The applications have been deleted by Google from the Play Store but many users may still have them stored on their devices. The applications should be deleted from smartphones as soon as possible. The Joker virus is known to steal information from the victim’s device via SMS messages, contact list, and device info. Since it is a Trojan, it silently interacts with advertisement websites and also subscribes the victim to premium services without their knowledge. These subscription services start extracting money from the victim’s bank account.
Malicious actors frequently target Google Play Store applications in order to infiltrate the smartphones of unwary consumers. The Joker virus is one example of malware that has previously been exploited to circumvent Play Store security tests. Belgian authorities have issued a list of apps that were infected with the Joker virus. Some of these apps even imitate other famous apps in attempt to fool users. The Belgian police discovered eight Play Store applications infested with the Joker malware. Many of the programmes on the list have very generic names, making them difficult to identify, and some users may even mistake them for their popular and legal equivalents. Quick Heal, a cybersecurity firm, was the first to spotlight the list.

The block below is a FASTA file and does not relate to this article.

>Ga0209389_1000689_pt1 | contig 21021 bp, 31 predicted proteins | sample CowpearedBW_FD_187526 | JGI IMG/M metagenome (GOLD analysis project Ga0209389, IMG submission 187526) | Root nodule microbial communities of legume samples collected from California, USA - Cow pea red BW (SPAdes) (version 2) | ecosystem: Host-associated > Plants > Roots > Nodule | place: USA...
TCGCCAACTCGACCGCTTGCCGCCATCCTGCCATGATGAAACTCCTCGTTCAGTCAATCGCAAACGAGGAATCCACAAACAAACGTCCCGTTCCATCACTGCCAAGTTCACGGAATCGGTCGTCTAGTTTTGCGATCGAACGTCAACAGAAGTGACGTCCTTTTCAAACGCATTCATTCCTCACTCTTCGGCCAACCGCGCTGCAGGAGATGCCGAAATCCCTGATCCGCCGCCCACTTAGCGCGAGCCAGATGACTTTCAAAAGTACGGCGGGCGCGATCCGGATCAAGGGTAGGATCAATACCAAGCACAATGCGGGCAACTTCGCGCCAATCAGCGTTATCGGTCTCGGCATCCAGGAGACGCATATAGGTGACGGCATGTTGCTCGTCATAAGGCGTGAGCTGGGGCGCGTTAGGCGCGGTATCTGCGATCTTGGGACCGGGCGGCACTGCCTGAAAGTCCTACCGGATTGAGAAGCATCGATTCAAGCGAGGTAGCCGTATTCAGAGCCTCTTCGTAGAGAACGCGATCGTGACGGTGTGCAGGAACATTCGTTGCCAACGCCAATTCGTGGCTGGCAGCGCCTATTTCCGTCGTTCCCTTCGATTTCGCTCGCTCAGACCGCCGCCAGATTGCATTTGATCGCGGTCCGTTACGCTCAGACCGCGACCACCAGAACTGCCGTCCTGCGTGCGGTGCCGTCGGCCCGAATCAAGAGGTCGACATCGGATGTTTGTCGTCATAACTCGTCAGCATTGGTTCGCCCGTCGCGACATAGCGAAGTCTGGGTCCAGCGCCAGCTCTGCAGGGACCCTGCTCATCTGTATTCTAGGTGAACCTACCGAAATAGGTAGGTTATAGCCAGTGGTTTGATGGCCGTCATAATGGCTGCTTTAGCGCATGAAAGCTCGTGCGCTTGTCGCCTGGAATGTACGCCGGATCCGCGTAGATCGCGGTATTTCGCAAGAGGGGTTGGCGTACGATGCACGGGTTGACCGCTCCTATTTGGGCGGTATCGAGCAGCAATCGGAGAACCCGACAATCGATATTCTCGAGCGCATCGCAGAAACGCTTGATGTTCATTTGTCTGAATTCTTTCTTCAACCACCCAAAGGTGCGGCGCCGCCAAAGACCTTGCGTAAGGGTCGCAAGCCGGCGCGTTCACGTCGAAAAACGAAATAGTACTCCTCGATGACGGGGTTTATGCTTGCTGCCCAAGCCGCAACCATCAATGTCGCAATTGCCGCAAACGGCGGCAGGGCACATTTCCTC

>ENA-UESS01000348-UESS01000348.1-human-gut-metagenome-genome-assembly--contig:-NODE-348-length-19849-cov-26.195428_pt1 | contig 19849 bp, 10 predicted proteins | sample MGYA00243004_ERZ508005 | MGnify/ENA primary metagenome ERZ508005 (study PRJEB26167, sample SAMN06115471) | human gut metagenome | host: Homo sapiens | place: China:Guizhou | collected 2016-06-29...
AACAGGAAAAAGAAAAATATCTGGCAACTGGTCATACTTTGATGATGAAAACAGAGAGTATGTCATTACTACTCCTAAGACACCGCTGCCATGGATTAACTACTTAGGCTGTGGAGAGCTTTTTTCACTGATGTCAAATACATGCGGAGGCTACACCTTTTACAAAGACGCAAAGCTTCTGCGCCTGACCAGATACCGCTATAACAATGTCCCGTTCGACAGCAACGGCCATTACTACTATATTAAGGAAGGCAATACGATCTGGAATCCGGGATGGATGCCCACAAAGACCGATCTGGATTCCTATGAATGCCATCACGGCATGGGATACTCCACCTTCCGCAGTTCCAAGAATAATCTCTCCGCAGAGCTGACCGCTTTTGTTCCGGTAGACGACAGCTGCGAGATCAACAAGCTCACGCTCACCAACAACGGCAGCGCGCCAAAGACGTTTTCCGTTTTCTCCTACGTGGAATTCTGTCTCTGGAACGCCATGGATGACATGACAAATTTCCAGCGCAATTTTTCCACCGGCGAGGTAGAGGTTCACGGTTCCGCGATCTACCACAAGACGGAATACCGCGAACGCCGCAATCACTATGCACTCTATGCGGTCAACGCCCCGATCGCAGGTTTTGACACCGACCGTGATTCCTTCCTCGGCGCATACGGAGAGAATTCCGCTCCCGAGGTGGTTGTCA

According to the Quick Heal report, at launch, these applications ask for notification access, which is used to get notification data. The application then goes on to take SMS data from notification, and asks for Contacts access. When the access is provided, the app makes and manages phone call permission. After that, it continues to work without showing any visible malicious activity to the user.